Sharing articles

When I started investing, I would frequently share articles covering what other companies in the same sector as a company we’re invested in were doing. With tens of new articles emerging every day, there’s no shortage of content to share.

However, as time passed, I realized that there was little informational value in the majority of the articles I was sharing. The articles tended to fall in two categories. They were either highlighting a financing event for a competitor, or talking about a specific product development that a competitor had made.

Sharing news about financing events produced two results. First, they would highlight the size of the opportunity in the sector. However, since the entrepreneurs decided to build a company in that sector, and since we decided to back the company, we shouldn’t have any doubts about the opportunity. We wouldn’t be in the sector if we didn’t believe in the opportunity.

Second, they would make the founders feel like they were behind. No one publicizes the smaller financing events so the ones you read about in the press are the big ones. This makes founders question why they haven’t been able to raise as much money and this often creates unnecessary stress. How much money you raise isn’t necessarily a proxy for how successful your company is, and even when it is, founders need to focus on building their product, not worrying about how much money a competitor has raised, in order to catch up.

Sharing news about product developments also rarely serves a purpose. There are two types of product developments. The first category are the ones that a company doesn’t share in public because they represent a unique insight that they don’t want competitors to copy. These are a minority and since they’re non-obvious, you won’t read about them in the press.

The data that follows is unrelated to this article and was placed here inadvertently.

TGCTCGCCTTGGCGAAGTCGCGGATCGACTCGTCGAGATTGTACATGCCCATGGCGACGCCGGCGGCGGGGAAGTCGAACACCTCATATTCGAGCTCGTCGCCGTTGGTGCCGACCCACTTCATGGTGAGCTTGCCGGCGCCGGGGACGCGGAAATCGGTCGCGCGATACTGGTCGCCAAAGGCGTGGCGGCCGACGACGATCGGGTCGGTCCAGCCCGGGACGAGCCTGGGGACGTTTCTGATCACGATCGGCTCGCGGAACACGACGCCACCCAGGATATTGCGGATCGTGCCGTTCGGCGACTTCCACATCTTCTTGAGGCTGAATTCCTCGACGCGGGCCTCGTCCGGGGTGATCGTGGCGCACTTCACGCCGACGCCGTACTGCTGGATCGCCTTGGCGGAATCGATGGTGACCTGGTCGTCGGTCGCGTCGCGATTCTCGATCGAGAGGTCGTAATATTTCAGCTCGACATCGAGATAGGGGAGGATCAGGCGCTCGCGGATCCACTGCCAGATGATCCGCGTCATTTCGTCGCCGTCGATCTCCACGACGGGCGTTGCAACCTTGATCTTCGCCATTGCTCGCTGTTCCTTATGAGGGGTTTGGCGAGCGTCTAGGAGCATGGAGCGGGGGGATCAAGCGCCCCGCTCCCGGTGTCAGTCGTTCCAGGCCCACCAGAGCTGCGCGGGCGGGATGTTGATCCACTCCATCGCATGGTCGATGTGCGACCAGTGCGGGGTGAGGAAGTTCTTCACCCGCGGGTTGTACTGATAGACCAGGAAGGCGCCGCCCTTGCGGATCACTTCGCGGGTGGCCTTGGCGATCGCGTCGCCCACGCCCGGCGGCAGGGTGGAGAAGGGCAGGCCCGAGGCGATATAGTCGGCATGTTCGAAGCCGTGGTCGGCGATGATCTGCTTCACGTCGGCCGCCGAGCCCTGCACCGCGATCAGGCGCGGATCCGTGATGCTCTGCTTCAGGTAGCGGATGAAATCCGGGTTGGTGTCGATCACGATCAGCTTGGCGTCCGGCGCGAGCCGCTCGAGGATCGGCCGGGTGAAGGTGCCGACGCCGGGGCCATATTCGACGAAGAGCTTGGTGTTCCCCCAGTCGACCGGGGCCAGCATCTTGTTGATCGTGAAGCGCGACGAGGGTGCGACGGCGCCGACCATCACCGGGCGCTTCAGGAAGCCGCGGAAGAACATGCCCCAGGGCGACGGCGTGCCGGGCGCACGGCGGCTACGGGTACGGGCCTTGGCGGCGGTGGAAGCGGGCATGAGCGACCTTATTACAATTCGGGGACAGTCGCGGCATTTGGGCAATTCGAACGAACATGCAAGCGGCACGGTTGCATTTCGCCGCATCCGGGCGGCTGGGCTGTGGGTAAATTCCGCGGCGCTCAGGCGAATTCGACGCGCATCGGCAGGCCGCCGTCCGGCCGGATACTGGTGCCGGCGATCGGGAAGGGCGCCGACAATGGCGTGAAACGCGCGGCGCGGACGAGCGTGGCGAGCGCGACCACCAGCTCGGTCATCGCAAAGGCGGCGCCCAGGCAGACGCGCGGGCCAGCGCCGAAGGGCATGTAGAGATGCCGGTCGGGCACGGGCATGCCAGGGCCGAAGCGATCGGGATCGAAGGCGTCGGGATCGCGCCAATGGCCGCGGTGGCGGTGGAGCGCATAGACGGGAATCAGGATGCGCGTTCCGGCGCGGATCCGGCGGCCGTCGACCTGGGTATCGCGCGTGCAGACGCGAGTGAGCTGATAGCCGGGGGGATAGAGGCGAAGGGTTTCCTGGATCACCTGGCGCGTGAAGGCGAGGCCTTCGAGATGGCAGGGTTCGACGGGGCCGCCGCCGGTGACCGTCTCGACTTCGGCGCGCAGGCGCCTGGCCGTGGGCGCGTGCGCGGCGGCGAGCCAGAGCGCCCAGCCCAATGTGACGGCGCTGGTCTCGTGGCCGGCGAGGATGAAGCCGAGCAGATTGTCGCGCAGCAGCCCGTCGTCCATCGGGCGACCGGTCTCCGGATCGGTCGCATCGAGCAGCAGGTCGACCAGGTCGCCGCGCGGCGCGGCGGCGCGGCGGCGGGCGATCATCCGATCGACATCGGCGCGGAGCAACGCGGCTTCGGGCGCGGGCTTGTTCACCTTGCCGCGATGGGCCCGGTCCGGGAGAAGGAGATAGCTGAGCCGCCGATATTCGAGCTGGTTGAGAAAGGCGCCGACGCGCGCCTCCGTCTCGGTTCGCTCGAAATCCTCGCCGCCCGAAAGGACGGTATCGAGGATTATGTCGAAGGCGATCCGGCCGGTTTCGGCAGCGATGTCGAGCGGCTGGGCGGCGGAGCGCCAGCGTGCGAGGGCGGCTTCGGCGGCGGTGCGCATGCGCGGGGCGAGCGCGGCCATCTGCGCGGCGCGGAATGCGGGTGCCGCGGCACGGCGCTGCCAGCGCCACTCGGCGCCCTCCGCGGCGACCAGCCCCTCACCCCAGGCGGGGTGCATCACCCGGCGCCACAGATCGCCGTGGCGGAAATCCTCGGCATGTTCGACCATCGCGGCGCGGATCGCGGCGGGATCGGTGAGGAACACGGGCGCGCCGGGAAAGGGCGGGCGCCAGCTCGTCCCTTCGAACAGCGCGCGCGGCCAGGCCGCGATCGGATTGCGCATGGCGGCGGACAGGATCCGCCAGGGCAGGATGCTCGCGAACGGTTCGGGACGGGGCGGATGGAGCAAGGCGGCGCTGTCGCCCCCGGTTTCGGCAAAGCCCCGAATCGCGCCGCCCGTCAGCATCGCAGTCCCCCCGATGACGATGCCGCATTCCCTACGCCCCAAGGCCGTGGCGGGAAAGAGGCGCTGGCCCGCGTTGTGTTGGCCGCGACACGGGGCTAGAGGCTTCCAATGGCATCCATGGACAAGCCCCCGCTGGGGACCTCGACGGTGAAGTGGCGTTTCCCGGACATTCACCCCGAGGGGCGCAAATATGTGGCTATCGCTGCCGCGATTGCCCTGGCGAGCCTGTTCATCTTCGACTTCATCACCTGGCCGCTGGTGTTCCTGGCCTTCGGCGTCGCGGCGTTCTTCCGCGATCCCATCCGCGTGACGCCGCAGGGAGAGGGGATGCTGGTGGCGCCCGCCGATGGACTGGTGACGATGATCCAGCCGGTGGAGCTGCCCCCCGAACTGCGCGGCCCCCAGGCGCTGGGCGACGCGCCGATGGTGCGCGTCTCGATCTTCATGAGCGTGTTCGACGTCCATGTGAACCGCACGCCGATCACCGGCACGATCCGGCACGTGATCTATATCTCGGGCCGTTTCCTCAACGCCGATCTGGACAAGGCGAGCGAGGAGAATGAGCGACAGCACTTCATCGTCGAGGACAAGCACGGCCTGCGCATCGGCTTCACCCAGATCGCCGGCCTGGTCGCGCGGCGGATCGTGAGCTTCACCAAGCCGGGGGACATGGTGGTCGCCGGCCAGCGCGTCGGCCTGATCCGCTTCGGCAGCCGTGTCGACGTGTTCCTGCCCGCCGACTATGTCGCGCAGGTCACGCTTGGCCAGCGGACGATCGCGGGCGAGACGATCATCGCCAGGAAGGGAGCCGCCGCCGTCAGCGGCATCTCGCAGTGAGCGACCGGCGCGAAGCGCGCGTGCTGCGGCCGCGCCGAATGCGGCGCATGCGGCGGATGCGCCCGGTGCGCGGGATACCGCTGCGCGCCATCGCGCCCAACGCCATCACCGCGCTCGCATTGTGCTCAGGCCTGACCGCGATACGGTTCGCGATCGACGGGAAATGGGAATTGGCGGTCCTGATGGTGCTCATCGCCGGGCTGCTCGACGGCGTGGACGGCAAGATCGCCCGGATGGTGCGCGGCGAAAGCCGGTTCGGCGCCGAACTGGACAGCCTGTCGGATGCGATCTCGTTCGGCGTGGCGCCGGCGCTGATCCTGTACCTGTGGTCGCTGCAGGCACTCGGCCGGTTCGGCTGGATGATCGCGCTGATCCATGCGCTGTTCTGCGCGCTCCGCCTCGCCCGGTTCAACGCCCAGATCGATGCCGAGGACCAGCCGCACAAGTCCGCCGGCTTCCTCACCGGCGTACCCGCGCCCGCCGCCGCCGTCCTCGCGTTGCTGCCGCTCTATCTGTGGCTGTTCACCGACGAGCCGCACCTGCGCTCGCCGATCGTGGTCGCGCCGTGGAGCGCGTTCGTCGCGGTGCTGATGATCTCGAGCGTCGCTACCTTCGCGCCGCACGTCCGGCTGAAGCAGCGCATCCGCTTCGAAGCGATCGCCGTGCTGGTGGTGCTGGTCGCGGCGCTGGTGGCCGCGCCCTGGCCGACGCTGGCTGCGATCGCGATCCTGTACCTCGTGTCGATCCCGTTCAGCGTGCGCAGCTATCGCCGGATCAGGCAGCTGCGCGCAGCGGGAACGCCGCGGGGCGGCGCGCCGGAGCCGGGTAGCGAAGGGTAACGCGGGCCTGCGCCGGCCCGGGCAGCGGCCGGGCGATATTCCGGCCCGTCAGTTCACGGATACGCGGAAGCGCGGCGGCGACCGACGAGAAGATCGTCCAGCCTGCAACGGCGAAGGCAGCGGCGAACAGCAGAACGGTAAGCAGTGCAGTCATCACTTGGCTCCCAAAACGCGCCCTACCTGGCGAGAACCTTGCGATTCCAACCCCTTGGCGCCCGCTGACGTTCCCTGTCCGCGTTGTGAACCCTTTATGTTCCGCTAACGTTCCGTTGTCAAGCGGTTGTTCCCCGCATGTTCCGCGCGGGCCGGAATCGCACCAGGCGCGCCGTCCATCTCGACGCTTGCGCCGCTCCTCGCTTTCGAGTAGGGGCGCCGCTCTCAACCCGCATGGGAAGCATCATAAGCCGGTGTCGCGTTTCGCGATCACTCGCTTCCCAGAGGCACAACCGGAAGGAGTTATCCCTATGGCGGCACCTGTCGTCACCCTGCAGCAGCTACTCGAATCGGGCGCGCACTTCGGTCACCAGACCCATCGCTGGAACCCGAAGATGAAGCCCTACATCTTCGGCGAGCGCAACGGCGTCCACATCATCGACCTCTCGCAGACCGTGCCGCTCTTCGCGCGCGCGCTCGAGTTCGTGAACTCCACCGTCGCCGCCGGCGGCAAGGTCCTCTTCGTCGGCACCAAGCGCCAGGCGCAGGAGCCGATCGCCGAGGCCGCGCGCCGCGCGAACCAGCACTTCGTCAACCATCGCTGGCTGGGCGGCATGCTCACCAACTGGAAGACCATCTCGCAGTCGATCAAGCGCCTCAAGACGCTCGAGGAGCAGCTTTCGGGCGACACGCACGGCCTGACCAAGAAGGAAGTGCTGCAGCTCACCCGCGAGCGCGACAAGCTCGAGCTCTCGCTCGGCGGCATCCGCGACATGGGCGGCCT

The second category, which are shared in the press, are those obvious features that everyone agrees on the value of. A personalized product recommendation engine for an e-commerce site, or a signup campaign to build up interest prior to launching in a new geography, are good examples. Everyone agrees that they’re useful, but they’re also obvious. Knowing that a competitor built these features isn’t that valuable. What matters is actually building them yourself, and ensuring that they work better than those offered by competitors. A founder’s time is better spent sweating the details of the execution of these obvious product developments than reading about the obvious developments that others are making.

I’ve outlined the types of articles that I don’t think create value when an investor shares them with a founder. This doesn’t mean that there aren’t articles that contain valuable information. For example, the global market leader in your sector may have just bought a competitor in another geography, and this may be a signal that they’re looking for similar acquisition opportunities in other geographies. However, such valuable articles are the minority, not the majority.

I therefore no longer share the majority of the articles that I read about a sector with our founders operating in that sector. Only in the rare case that an article contains a non-obvious and meaningful insight is it worth sharing.

Also published on Medium.